Brook is my favorite Florida Squeeze writer. It’s a good blog so you should read.
Nutrition is a huge part of my life. Every day I tell my patients the eat good whole foods with fruits and vegetables. They look at me like I’ve lost my mind. These are the people that really have no choice but to eat food in cans and processed food which is what is killing us. Food in cans is filled with sodium and processed food is filled with sugar.
Most of these people are on fixed incomes because they are over 65. Most, if they can get food stamps, get 15 dollars a month for food stamps. The cheapest food you can get is the stuff in a can or in box which is the food that is bad for you. This is my $15 challenge. No one can eat on 15 dollars a month.
Most people on both sides are totally unaware. Unless you worked in the community every day how could you be?
One of the biggest list I have at work is my list of food banks. I encourage them to go for the fresh fruits and veggies if possible.
If you think about it when we have food drives that’s what we bring. We bring our old canned food and food in a box.
We bring out most unhealthiest food to the most vulnerable people.
We’re killing people with our kindness if you think about it.
I look at issues through the eyes of Abraham Maslow.
Many people in our state barely have their physiological needs taken care of. Clean water and food. I know my representatives really do not care if our citizens have this.
The citizen’s of Martin County do make this happen. We are the ones fighting for clean water and we are the one’s that worry about making sure people have food.
No matter if this is 15 dollars minimum wage or over $15 for our elderly and disabled people we have got to do better. My challenge to you if to find someone near you and make sure they have good whole foods and fruits and vegetables and clean water.
There’s so much more to write but I’ll save that for another day.
Instead of waiting for something to happen. Let’s just make it happen.
I’m looking forward to the final video with all the slides but this will get you really excited about seeing the entire finished product.
This piece is so important because not only can I share with you guys but I can share with my patients. Most medical people do not pay attention to this information and do not know anything about Metabolic Dysfunction. My own ARNP told me my fatty liver was genetic ( which I don’t doubt its part of it being that I’m Jewish and my ancestors ate things like chicken schmaltz, chopped liver, bagels and cream cheese. The list goes on.
One of things that I learned is that its impossible to loose weight when you have fatty liver disease. The whole thing makes me very sad when I’ve spent a life time taking good care of my liver and now its screwed up.
Sugar is a huge part of this and also a huge part of the inflammatory process.
I can tell people this stuff (Including my own cardiologist who looked at me like I have 14 heads) (and my cousins who blow me off.) I can tell them that a peanut and jelly and white is not a heart healthy diet. I can tell them they can give me a smoothie with whole milk if they don’t have almond milk because whole milk has less sugar in it that low fat milk. I can tell them anything that is low fat is high in sugar which is worse for us that the fat and in fact we need fat for our brains.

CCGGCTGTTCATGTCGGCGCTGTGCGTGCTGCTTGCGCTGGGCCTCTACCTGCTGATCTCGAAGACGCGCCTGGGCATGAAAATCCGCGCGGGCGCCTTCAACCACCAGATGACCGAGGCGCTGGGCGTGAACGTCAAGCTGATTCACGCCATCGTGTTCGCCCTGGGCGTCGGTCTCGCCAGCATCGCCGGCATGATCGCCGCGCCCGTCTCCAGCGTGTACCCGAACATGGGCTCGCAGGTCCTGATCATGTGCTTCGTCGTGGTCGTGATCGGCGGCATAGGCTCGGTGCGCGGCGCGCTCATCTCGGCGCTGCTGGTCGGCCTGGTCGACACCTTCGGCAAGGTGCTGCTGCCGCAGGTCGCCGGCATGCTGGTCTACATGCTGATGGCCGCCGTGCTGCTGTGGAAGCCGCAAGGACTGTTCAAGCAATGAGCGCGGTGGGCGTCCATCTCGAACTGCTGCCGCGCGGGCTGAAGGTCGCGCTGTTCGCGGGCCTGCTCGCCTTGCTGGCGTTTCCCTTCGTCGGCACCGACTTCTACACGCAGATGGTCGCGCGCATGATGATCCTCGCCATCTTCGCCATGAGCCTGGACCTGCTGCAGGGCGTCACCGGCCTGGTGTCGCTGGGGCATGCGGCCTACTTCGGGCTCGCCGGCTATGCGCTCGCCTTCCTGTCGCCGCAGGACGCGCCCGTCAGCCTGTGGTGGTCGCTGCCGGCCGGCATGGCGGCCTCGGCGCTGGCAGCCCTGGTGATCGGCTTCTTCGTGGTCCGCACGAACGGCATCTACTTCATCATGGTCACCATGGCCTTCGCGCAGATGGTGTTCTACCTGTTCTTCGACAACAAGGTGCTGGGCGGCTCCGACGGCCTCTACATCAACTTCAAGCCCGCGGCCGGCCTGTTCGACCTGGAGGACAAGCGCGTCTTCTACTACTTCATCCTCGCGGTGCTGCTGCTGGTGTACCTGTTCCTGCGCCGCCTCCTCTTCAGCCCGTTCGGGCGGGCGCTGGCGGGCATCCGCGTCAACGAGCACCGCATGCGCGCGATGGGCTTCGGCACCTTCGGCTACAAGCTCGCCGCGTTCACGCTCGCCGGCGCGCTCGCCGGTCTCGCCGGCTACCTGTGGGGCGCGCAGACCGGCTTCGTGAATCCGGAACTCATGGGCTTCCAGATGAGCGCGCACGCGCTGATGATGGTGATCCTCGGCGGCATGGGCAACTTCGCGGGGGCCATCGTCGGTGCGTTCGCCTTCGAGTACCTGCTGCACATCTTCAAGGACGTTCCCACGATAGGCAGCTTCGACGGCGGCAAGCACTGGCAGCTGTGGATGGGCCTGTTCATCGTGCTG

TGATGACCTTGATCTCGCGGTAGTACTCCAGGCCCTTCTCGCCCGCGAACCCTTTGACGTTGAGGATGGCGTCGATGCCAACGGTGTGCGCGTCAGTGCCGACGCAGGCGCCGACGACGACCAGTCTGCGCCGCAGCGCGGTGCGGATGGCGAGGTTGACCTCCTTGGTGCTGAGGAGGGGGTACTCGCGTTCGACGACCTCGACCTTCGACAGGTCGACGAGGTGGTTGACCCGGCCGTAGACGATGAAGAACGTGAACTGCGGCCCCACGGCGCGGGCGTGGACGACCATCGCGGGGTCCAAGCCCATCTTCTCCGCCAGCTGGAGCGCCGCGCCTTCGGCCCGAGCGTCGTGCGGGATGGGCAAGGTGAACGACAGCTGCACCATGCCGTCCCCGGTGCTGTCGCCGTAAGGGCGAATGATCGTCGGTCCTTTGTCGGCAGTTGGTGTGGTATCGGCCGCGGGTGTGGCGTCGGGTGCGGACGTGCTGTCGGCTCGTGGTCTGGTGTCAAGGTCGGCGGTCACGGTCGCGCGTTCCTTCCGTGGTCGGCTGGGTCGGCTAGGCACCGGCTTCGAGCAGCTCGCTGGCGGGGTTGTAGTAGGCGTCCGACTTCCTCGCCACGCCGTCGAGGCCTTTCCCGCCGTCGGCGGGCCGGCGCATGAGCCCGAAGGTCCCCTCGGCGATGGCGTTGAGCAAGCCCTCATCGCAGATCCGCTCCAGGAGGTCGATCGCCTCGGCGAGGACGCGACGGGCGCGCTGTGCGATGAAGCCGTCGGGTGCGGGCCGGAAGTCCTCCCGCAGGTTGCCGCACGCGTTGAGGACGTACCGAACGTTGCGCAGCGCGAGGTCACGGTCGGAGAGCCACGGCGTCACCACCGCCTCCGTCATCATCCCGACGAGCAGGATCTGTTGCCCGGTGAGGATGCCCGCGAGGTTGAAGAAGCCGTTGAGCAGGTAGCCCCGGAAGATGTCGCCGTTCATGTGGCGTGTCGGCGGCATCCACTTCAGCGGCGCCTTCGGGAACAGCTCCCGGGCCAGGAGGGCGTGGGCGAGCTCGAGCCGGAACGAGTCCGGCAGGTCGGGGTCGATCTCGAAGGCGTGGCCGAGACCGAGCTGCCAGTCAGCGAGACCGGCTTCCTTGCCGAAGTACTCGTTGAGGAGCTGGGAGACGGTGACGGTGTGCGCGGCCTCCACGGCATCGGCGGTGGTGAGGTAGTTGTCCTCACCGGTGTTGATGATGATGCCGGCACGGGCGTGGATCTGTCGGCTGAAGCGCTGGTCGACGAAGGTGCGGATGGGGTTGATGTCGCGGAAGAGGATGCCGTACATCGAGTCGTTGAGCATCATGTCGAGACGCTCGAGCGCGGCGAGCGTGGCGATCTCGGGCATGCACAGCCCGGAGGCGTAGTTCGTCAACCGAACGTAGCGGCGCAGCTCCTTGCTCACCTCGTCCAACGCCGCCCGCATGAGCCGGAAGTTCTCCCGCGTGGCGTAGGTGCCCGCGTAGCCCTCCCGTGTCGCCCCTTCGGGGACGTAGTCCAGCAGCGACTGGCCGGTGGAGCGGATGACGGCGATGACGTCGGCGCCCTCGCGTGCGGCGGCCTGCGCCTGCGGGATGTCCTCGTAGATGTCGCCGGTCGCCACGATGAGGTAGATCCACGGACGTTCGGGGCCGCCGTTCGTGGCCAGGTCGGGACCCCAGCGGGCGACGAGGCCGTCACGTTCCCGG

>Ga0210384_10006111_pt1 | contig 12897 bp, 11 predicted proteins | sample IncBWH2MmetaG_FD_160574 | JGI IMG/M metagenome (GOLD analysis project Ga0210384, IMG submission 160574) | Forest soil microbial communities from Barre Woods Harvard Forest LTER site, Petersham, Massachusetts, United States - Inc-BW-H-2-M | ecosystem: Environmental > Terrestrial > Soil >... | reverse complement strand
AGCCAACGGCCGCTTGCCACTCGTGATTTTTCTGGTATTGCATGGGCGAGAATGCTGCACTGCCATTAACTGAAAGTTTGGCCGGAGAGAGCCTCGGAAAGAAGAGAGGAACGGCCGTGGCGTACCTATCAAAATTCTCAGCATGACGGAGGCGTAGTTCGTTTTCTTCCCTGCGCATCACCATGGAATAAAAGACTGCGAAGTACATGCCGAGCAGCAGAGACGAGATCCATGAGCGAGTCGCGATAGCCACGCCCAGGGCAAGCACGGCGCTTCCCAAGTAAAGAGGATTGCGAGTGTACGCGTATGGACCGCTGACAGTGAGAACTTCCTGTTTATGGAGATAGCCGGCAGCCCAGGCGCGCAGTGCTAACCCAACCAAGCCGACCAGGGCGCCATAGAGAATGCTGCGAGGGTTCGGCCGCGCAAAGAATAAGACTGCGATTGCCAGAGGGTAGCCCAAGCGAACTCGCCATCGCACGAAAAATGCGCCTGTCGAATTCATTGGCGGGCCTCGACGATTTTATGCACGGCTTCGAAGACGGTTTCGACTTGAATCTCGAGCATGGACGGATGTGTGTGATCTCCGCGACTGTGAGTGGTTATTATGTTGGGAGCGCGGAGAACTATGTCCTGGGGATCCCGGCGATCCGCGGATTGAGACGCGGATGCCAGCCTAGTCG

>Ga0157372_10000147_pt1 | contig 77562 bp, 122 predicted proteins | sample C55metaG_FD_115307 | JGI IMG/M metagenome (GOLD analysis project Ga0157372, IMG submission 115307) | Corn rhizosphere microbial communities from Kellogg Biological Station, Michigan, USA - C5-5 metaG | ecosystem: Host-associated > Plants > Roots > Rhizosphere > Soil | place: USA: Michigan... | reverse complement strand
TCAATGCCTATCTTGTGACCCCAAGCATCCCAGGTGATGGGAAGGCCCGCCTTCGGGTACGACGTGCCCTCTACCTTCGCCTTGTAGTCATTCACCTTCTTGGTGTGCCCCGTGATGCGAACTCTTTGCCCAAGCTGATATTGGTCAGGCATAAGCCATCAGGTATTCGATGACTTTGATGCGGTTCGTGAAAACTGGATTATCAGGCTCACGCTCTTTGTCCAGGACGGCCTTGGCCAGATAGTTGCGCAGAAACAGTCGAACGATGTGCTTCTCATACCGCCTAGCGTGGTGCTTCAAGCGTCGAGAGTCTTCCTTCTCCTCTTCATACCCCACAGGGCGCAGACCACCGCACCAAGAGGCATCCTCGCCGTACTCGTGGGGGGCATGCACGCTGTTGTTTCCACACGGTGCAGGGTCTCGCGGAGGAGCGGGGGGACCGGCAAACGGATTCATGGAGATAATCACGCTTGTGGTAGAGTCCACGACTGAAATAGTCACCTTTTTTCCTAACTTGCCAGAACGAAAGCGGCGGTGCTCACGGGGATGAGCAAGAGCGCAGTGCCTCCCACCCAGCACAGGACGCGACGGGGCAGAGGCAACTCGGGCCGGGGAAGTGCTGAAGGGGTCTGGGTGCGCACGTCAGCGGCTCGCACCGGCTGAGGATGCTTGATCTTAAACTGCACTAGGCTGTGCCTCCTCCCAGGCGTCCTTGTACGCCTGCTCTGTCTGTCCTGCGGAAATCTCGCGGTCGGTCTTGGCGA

The Best Foods for Your Brain (And Why We Might Owe Fat an Apology)
(I’m talking good fat so don’t get too excited.)
“The Top 3 Dietary Fats for Better Brain Health
1. Polyunsaturated Fat
Polyunsaturated fats contain the essential fatty acids (EFAs) omega-3 and omega-6. Our brains need these fats to function properly (studies also show that eating high quantities of omega-3 fatty acids are linked to reduced rates of major depression, but our bodies are unable to produce them. This means it’s important that we include these fat sources in our diets.
3. Saturated Fat
Saturated fat is actually one of the main components of brain cells, and is therefore necessary for healthy brain function. In one study, it was found that people who ate more saturated fat reduced their risk for developing dementia by 36 percent. Saturated fat also provides benefits for the liver and immune system and helps maintain proper hormone balance.”
Because if you have dementia does it really matter if your cholesterol is high?
And if you have fatty liver disease what are these statins doing to you? For a long time every doctor is ordering statins for people and what is the connection between this dementia. No offense to them but they don’t have to take care of our elderly parents with dementia.
As nurses, teaching nutrition is our greatest gift because we need a doctors order to tell patients to take Omegas but we certainly don’t need one to tell them to eat foods rich in omegas. We can tell people “Eat a healthy diet that’s low in saturated fat, trans fat, refined carbohydrates and salt, and rich in fruits, vegetables, fish, and whole grains.”
“Eat good whole foods. Don’t eat anything from a can or a box. Eat lots of fruits and vegetables.”
Why? Because there is sugar in everything. It’s added to make thing taste better.
Sorry for the rant. Back to Wolfram. Here are some noteworthy quotes.
“75% percent of our healthcare costs are related to preventable conditions.”
“You are what you metabolize not what you eat.”
“74% of food at the supermarket has added sugar in it.”
“Sugar is hidden in our food supply. 47% in sugary beverages.”
“Total fat consumption has little impact on obesity.”
“if you look back at the last decades at the low food marketing scam which has been selling us low quality carbohydrates with processed food and added sugar in it.”
“The human organism can survive without carbohydrates but not without protein and fats.”
All of us in healthcare need to embrace this and learn more and make it part of our lives the daily conversations with our patients so I hope we can engage Wolfram in more of these conversations.
Like for instance. What do you do for a fatty liver besides cutting out all the bad foods?
Thank you Wolfram for coming to our conference and we hope to hear lots more from you!